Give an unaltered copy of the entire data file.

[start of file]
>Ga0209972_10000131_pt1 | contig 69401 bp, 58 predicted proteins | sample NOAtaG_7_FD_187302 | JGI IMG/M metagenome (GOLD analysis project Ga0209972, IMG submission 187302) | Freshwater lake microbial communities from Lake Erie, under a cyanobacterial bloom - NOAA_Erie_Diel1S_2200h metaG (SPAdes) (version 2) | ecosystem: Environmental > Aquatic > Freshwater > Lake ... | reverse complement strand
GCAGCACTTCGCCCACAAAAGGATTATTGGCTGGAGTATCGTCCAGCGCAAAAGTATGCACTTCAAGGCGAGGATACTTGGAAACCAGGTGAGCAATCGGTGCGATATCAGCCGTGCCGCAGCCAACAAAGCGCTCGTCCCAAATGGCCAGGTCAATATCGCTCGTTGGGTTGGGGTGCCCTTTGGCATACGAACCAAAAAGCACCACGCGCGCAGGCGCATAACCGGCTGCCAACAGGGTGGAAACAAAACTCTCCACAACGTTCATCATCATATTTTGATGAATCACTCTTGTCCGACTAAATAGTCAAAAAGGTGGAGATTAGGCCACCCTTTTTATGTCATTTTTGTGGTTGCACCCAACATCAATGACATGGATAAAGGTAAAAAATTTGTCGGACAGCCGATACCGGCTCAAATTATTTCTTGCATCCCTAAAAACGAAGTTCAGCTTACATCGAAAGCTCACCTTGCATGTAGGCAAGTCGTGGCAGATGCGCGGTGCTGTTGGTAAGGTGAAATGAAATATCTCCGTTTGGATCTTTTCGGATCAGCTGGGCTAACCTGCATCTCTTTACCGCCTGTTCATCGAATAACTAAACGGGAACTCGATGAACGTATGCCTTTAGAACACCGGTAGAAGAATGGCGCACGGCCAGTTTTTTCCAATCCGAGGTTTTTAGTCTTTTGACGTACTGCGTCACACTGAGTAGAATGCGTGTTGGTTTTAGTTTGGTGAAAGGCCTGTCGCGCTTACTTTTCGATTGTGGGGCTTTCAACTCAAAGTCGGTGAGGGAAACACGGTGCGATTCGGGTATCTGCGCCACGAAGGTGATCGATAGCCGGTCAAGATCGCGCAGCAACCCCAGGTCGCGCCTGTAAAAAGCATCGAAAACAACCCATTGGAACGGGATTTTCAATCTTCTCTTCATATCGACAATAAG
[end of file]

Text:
>Ga0209972_10000131_pt1 | contig 69401 bp, 58 predicted proteins | sample NOAtaG_7_FD_187302 | JGI IMG/M metagenome (GOLD analysis project Ga0209972, IMG submission 187302) | Freshwater lake microbial communities from Lake Erie, under a cyanobacterial bloom - NOAA_Erie_Diel1S_2200h metaG (SPAdes) (version 2) | ecosystem: Environmental > Aquatic > Freshwater > Lake ... | reverse complement strand
GCAGCACTTCGCCCACAAAAGGATTATTGGCTGGAGTATCGTCCAGCGCAAAAGTATGCACTTCAAGGCGAGGATACTTGGAAACCAGGTGAGCAATCGGTGCGATATCAGCCGTGCCGCAGCCAACAAAGCGCTCGTCCCAAATGGCCAGGTCAATATCGCTCGTTGGGTTGGGGTGCCCTTTGGCATACGAACCAAAAAGCACCACGCGCGCAGGCGCATAACCGGCTGCCAACAGGGTGGAAACAAAACTCTCCACAACGTTCATCATCATATTTTGATGAATCACTCTTGTCCGACTAAATAGTCAAAAAGGTGGAGATTAGGCCACCCTTTTTATGTCATTTTTGTGGTTGCACCCAACATCAATGACATGGATAAAGGTAAAAAATTTGTCGGACAGCCGATACCGGCTCAAATTATTTCTTGCATCCCTAAAAACGAAGTTCAGCTTACATCGAAAGCTCACCTTGCATGTAGGCAAGTCGTGGCAGATGCGCGGTGCTGTTGGTAAGGTGAAATGAAATATCTCCGTTTGGATCTTTTCGGATCAGCTGGGCTAACCTGCATCTCTTTACCGCCTGTTCATCGAATAACTAAACGGGAACTCGATGAACGTATGCCTTTAGAACACCGGTAGAAGAATGGCGCACGGCCAGTTTTTTCCAATCCGAGGTTTTTAGTCTTTTGACGTACTGCGTCACACTGAGTAGAATGCGTGTTGGTTTTAGTTTGGTGAAAGGCCTGTCGCGCTTACTTTTCGATTGTGGGGCTTTCAACTCAAAGTCGGTGAGGGAAACACGGTGCGATTCGGGTATCTGCGCCACGAAGGTGATCGATAGCCGGTCAAGATCGCGCAGCAACCCCAGGTCGCGCCTGTAAAAAGCATCGAAAACAACCCATTGGAACGGGATTTTCAATCTTCTCTTCATATCGACAATAAG